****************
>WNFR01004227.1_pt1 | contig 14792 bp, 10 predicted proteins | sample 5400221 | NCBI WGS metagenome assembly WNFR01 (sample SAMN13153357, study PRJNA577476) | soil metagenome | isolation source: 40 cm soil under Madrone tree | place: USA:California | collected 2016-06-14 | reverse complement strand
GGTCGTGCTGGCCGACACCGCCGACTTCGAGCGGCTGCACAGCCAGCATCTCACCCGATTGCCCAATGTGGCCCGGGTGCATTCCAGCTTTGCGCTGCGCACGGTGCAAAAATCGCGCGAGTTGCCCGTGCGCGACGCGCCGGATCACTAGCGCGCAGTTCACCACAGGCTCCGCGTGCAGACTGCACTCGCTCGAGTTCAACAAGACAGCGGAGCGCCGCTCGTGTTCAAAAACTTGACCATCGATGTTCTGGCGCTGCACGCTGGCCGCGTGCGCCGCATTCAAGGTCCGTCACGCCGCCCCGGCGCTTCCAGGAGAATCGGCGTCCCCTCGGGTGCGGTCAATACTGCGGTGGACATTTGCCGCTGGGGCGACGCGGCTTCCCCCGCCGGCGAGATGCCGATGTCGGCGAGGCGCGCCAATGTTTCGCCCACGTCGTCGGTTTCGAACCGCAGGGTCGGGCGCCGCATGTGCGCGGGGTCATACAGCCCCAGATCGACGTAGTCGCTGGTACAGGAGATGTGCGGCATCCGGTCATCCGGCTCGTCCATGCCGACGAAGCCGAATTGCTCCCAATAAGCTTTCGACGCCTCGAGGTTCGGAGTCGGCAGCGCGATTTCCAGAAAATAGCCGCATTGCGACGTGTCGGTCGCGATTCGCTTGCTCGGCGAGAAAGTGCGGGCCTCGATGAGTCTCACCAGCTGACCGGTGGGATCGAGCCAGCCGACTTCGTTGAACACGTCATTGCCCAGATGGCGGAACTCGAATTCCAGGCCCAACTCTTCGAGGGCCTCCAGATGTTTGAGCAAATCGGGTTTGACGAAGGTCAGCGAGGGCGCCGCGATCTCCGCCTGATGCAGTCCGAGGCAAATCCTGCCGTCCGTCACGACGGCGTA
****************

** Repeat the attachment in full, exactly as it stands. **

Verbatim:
>WNFR01004227.1_pt1 | contig 14792 bp, 10 predicted proteins | sample 5400221 | NCBI WGS metagenome assembly WNFR01 (sample SAMN13153357, study PRJNA577476) | soil metagenome | isolation source: 40 cm soil under Madrone tree | place: USA:California | collected 2016-06-14 | reverse complement strand
GGTCGTGCTGGCCGACACCGCCGACTTCGAGCGGCTGCACAGCCAGCATCTCACCCGATTGCCCAATGTGGCCCGGGTGCATTCCAGCTTTGCGCTGCGCACGGTGCAAAAATCGCGCGAGTTGCCCGTGCGCGACGCGCCGGATCACTAGCGCGCAGTTCACCACAGGCTCCGCGTGCAGACTGCACTCGCTCGAGTTCAACAAGACAGCGGAGCGCCGCTCGTGTTCAAAAACTTGACCATCGATGTTCTGGCGCTGCACGCTGGCCGCGTGCGCCGCATTCAAGGTCCGTCACGCCGCCCCGGCGCTTCCAGGAGAATCGGCGTCCCCTCGGGTGCGGTCAATACTGCGGTGGACATTTGCCGCTGGGGCGACGCGGCTTCCCCCGCCGGCGAGATGCCGATGTCGGCGAGGCGCGCCAATGTTTCGCCCACGTCGTCGGTTTCGAACCGCAGGGTCGGGCGCCGCATGTGCGCGGGGTCATACAGCCCCAGATCGACGTAGTCGCTGGTACAGGAGATGTGCGGCATCCGGTCATCCGGCTCGTCCATGCCGACGAAGCCGAATTGCTCCCAATAAGCTTTCGACGCCTCGAGGTTCGGAGTCGGCAGCGCGATTTCCAGAAAATAGCCGCATTGCGACGTGTCGGTCGCGATTCGCTTGCTCGGCGAGAAAGTGCGGGCCTCGATGAGTCTCACCAGCTGACCGGTGGGATCGAGCCAGCCGACTTCGTTGAACACGTCATTGCCCAGATGGCGGAACTCGAATTCCAGGCCCAACTCTTCGAGGGCCTCCAGATGTTTGAGCAAATCGGGTTTGACGAAGGTCAGCGAGGGCGCCGCGATCTCCGCCTGATGCAGTCCGAGGCAAATCCTGCCGTCCGTCACGACGGCGTA